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My kid feels different, now what?

Let's start with my personal opinion: turn that magic up high!!!

OK, let's actually reflect on it.

Have you ever been told:

You’re too loud

You’re too wild

You’re too messy

You’re too talkative

You’re too bossy

You’re too weird

You’re too _______ fill in the blank with whatever you got

Maybe as a kid. Maybe as an adult.

Maybe you’ve said that to someone else.

Maybe even your kid(s) too.

No judgement here. Been there. All scenarios.

Well, here's the deal. For most people, fitting in feels really good. It's comfortable. It's welcoming. But we are so conditioned to believe that the way we see everyone operating all day long is the way we all need to operate all day long. Then when 'different' comes along - whether we notice someone is creatively different. Neurologically different. Physically different. - we are not always accepting of difference. It can be hard for us to find positive aspects in difference; in other’s and in ourselves. And in my opinion, this is where acceptance of difference begins.

When we learn to embrace the unique, wonderful, weird qualities within ourselves, we can then and only then accept and support difference in others.

In my previous life, I was in the PR world, where you were running around trying hard to think outside the box, be different, make noise and get everyone to listen. I wanted to run campaigns that connected to people, but that were a little offside so that the media would get into it. In my early years as a PR intern, I picked up a book called “Normal Gets You Nowhere” by Kelly Cutrone. Quick read to empower the next generation of young PR professionals. And while there weren't a ton of takeaways from her or this book that I like to call upon, one thing did stand out over the years and it was this: non-conformity is also normal. Sometimes the simple answer to difference is knowing that the box was meant to be broken, stepped on and coloured outside of.

As an adult you can gain this perspective. While oftentimes still difficult, you can lean into your weird as a personal brand-stamp. One that opens doors and connects you to your happiness, when you embrace it fully.

But that learnt lesson does not come easily.

For the most part, our life is spent being told what to do, not to do, and what’s right from wrong. The powerful force of conformity happens when we are young, but it continues on as we are older too, which is why I believe that there comes a time when everyone needs someone – a parent, mentor, teacher, counselor, friend – to encourage them to be real with themselves and own their wacky, bright light within. And yep, we all have it.

So, here are some mindful ways to empower your 'different' kid when their magic starts to shine!

Expose! Expose! Expose! Read stories, get into the news, and let your child explore what they feel connected to. Maybe they want to see someone that looks like them. Maybe they need to see behaviour or actions that relate to their personal character traits. Show them that there is a world beyond what they see in their day-to-day lives, if it does not connect to who they are on the inside.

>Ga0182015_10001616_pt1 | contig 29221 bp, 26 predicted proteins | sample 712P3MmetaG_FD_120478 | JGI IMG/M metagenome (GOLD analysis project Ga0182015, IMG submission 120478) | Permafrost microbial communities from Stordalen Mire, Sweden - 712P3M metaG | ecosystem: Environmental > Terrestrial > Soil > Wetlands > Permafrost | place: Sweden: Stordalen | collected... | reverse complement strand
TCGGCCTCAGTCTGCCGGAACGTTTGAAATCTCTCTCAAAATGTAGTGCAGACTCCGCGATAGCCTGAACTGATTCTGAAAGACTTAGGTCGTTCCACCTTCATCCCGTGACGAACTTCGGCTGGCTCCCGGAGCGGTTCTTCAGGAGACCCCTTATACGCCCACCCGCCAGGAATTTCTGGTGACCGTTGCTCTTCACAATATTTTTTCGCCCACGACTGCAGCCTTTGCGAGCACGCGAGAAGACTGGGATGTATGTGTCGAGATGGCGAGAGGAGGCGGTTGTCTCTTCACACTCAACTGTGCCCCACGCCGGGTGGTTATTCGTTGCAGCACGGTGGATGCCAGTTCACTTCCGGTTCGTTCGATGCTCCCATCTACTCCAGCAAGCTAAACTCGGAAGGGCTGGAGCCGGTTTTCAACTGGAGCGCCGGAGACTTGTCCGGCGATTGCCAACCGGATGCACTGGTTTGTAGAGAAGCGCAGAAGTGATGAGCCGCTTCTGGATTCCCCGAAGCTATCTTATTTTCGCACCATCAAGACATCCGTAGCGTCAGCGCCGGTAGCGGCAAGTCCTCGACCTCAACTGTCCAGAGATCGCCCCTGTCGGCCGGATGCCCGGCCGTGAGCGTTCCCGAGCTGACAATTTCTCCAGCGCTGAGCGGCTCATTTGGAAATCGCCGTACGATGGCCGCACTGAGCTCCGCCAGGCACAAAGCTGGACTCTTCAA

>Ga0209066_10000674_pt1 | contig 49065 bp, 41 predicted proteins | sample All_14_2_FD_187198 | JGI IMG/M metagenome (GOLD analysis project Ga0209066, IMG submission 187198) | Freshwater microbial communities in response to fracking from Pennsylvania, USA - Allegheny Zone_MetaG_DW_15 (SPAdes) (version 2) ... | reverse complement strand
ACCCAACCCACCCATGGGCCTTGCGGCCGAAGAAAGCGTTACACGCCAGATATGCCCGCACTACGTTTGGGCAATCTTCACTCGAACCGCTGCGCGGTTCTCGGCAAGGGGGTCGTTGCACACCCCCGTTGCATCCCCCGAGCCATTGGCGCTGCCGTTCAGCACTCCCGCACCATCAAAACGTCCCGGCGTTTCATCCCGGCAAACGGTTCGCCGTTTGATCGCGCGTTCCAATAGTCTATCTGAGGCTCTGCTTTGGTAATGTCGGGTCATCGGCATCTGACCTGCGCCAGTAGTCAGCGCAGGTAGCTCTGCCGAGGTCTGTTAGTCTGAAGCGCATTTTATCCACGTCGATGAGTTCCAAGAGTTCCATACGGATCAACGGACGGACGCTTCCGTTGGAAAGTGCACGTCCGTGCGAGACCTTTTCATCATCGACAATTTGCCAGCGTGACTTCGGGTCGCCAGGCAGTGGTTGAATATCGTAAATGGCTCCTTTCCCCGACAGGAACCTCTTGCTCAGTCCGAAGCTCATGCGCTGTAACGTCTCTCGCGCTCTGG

Social media can be a tool for good, if used to story tell with guidance. There are a lot of topics addressed positively that you can expose your child to; and bonus, you can bring up the topic to media messages and empower them to take control of their newsfeed.

Allow for difference. Give your child space to be different. If they are interested in something unique, lean into it. If they want to know more about a topic, genre or activity, give them your support without judgement or pressure. If they want to be loud and messy, take them somewhere that aligns with that. If they have physical diversities, connect them with others that are alike.

And remember, this is important, not everything your child does needs to be done as a lesson or with an end-goal in mind. Sometimes hobbies can just be done to have fun and feel connected.

Find inner power. There is a lot of power and creativity that comes from being 'different' or 'weird.' Help your child identify how their unique trait or interest can be their asset. Call out where and how this asset can be used - for themselves and maybe even for others, as a force of good. Even role play how they can amplify this trait in different social situations. Empower them to embrace their difference as their power not see it as a limit or lack.

Trust. A lot of what we do as parents is try to control the outcome for our ‘different’ children. With so much love we try to help, protect, support and mange the outcome for our kiddos. Who wants to see our children suffer - um, no one! But I say this from experience, a lot of it, in the end all they need is our trust. Trust that they will have the guidance within them to find their own way. So what can we do? We can see them as happy now. And let our presence and energy show up for them with love.

Use mantras. When in doubt, especially as the mind wires into a negative spin, repeat mantras or quotes that remind us that difference should be celebrated. Here are a few I love.

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